Tuesday, September 25, 2012


Work on the extension and alteration to a Victorian cottage in the midlands is approaching completion and the Ballymore Eustace based contractor Pat Doran is doing a sterling job. Many design modifications were made pre-contract but since the work started it has been relatively plain sailing. Watch this space for completed photos in a month or two. The main feature of the design is the interlinked Dining, Kitchen and Garden room with the 2 storey high conservatory. The house itself has undergone a serious energy retrofit also including Gutex breathable dry lining boards (thanks to  MacCann and Byrne in Athboy aka Ecological Building Systems, great chaps to work with).

Monday, September 10, 2012


When, as an architect, I walk on site and see the side of a house taken out (as planned) you would normally detect a faint smile on my face. I love the cut and thrust of the building process as I am always looking ahead to the final result when the altered or extended property is completed, looking well and enjoyed by the client.
But what does the client think at this shocking appearance? Probably a feeling of terror and anxiety and a strong feeling of  "Have I done the right thing?". This of course is their dear house, their castle, their private domain and it's half demolished!  Also it is normally the first time they have had such  an invasion on their life. Perhaps I should hide that smile a little more in future but the one thing I won't do (and don't need to thank God) is share their deep felt anxieties.
As an architect I put trust in the builder, the chap who is actually doing the work, and this explains why at the first or second meeting I have with the client I explain to them that I reserve the right to not work with certain contractors, those being the ones I have neither worked with before nor can get good professional references for.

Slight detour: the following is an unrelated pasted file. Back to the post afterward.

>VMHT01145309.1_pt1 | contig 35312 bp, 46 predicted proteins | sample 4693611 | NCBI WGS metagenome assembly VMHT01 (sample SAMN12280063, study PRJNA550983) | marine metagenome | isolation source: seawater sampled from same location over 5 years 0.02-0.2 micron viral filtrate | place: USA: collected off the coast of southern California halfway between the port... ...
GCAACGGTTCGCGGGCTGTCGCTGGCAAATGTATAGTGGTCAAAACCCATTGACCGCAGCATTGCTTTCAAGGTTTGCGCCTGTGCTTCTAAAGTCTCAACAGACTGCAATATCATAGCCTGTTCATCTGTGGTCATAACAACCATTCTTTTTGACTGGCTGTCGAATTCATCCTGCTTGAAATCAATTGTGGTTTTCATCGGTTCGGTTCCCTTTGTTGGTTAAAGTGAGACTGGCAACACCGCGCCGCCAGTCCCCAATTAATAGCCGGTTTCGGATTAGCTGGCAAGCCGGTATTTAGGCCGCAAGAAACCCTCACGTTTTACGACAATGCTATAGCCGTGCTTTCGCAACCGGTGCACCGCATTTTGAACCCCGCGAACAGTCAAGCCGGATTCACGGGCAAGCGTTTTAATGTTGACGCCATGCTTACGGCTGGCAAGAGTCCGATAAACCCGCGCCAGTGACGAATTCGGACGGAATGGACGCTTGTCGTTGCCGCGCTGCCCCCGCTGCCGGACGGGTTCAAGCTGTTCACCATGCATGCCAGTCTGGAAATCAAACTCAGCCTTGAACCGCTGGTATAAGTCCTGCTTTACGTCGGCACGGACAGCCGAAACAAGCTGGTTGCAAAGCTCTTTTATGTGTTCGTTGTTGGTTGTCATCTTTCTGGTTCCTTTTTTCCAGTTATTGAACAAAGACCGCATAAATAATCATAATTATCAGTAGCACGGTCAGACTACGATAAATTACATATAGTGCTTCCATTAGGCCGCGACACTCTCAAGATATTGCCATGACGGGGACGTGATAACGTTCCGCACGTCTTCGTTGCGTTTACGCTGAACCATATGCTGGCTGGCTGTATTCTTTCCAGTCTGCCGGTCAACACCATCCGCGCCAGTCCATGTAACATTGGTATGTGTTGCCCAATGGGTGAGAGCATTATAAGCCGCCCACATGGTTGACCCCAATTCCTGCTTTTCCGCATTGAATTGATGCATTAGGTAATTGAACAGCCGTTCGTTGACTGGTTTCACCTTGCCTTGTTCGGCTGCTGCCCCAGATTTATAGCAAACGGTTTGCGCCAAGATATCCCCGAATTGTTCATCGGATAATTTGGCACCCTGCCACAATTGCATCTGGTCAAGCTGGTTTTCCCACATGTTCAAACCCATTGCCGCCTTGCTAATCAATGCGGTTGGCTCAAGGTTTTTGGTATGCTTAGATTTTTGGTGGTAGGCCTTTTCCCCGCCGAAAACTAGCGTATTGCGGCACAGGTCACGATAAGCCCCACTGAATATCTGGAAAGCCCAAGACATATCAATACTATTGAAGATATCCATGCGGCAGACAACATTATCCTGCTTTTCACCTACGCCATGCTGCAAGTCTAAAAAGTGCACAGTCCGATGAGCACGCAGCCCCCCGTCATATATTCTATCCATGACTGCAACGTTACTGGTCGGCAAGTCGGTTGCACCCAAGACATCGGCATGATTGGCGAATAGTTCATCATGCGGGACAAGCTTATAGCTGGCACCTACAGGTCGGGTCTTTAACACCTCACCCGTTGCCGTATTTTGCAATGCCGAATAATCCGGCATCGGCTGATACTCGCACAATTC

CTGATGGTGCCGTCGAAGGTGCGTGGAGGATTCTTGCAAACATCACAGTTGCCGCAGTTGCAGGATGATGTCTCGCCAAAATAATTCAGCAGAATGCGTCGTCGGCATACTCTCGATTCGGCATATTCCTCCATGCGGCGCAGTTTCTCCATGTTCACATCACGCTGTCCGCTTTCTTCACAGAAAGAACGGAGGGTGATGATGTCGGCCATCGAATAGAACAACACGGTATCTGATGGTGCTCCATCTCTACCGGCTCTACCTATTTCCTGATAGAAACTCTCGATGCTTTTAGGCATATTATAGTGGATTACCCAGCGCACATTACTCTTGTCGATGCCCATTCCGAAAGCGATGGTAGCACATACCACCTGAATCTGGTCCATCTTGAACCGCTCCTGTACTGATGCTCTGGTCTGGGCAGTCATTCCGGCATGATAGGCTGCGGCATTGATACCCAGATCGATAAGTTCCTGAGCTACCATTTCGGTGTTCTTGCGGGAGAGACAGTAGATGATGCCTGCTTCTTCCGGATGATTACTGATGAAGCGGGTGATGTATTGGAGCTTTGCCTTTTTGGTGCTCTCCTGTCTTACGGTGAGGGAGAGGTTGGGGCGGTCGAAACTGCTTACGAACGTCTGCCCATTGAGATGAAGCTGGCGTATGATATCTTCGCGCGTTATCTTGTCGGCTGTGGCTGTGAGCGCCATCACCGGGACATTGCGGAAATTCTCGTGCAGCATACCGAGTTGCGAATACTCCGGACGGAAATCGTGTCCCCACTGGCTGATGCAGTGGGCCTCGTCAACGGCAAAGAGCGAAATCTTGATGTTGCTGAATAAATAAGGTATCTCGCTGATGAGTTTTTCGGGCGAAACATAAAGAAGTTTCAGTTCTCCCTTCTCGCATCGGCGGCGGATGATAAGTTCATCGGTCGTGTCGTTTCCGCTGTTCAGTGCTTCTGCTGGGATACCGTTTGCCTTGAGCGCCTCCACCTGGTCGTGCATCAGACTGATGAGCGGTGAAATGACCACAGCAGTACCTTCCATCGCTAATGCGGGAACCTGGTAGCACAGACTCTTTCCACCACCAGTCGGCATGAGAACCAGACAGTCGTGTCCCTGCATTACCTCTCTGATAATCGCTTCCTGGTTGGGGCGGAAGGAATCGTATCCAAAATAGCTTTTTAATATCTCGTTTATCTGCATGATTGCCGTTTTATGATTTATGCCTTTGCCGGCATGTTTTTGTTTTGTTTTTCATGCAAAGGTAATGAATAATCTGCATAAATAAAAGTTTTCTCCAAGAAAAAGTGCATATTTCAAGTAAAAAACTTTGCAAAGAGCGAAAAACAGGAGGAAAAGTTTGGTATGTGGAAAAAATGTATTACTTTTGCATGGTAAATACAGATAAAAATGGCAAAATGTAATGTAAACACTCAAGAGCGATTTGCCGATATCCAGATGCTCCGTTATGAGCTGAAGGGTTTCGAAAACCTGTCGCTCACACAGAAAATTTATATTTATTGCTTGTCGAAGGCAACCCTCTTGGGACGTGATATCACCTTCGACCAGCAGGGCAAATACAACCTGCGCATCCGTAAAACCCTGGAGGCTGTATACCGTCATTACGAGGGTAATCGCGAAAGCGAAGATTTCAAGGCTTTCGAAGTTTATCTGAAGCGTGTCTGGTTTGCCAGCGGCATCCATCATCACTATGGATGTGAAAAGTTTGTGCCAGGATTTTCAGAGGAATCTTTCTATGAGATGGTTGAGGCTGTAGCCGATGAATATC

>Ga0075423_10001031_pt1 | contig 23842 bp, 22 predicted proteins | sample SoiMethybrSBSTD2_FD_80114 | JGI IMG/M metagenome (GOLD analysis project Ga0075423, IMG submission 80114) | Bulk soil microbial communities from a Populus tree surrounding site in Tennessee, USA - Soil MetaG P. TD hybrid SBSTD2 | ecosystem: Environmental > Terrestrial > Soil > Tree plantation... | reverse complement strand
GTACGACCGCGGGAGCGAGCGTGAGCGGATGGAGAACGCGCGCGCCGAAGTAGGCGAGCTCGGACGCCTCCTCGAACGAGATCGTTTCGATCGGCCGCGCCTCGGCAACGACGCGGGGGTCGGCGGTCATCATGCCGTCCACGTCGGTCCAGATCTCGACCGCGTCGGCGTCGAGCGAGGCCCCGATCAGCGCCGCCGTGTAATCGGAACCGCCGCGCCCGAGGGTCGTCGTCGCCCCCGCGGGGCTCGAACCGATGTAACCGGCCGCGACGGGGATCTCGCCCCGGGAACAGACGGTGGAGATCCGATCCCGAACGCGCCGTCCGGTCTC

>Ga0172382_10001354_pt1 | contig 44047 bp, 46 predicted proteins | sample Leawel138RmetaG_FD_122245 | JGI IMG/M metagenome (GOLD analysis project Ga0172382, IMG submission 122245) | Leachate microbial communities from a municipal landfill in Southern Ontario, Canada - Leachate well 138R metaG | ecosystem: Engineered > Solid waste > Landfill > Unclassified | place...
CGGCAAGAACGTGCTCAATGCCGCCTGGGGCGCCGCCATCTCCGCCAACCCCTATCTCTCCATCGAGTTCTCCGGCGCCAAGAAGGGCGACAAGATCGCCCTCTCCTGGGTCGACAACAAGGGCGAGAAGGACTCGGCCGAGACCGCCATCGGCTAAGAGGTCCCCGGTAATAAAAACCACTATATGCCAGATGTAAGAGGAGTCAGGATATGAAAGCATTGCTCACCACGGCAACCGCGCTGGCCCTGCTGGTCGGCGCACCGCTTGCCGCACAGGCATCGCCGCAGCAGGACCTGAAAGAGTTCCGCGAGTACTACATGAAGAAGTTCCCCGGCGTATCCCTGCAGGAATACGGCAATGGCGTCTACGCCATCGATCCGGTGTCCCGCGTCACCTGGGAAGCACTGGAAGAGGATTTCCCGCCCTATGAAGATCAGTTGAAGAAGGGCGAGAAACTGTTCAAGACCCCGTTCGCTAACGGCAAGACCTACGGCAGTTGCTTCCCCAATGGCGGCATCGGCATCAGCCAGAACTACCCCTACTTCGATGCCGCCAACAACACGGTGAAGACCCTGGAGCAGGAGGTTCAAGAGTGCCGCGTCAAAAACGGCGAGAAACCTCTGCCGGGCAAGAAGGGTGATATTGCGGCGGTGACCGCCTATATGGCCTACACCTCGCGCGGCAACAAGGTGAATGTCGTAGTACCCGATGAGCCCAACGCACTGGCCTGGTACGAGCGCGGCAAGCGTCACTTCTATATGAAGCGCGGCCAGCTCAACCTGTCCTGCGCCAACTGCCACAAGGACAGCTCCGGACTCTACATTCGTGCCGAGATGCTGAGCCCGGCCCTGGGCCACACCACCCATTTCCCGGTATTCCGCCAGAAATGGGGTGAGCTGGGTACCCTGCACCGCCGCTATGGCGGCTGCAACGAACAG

We can never be in complete control of every process but we sure can avoid obvious errors and lack of judgements. The picture is of a Terenure project in Rathdown Park...at that scary stage.

Wednesday, September 5, 2012


Deep reveals conceal night time shutters.
Work has just completed  on a simple but effective extension to a semi-detached house in Collinswood off Collins Avenue in Dublin's northside. A pair of roof windows centrally placed over the french doors give a semi-conservatory effect while minimizing heat loss. The ceiling profile in the extension area was raised to further contribute to the spacious and bright effect. A pair of window seats were created at either side of the french doors to facilitate daytime book reading. The increased view of the rear garden has the added effect of increasing the perception of space and helping the Indian sandstone terrace feel part of the extended room. The project also involved the construction of a front porch and refurbishment of 2 bathrooms. The clients expressed delight at both the design and the overall efficiency and skill of the contractor Karl Gray Construction.
New rear elevation
Former rear elevation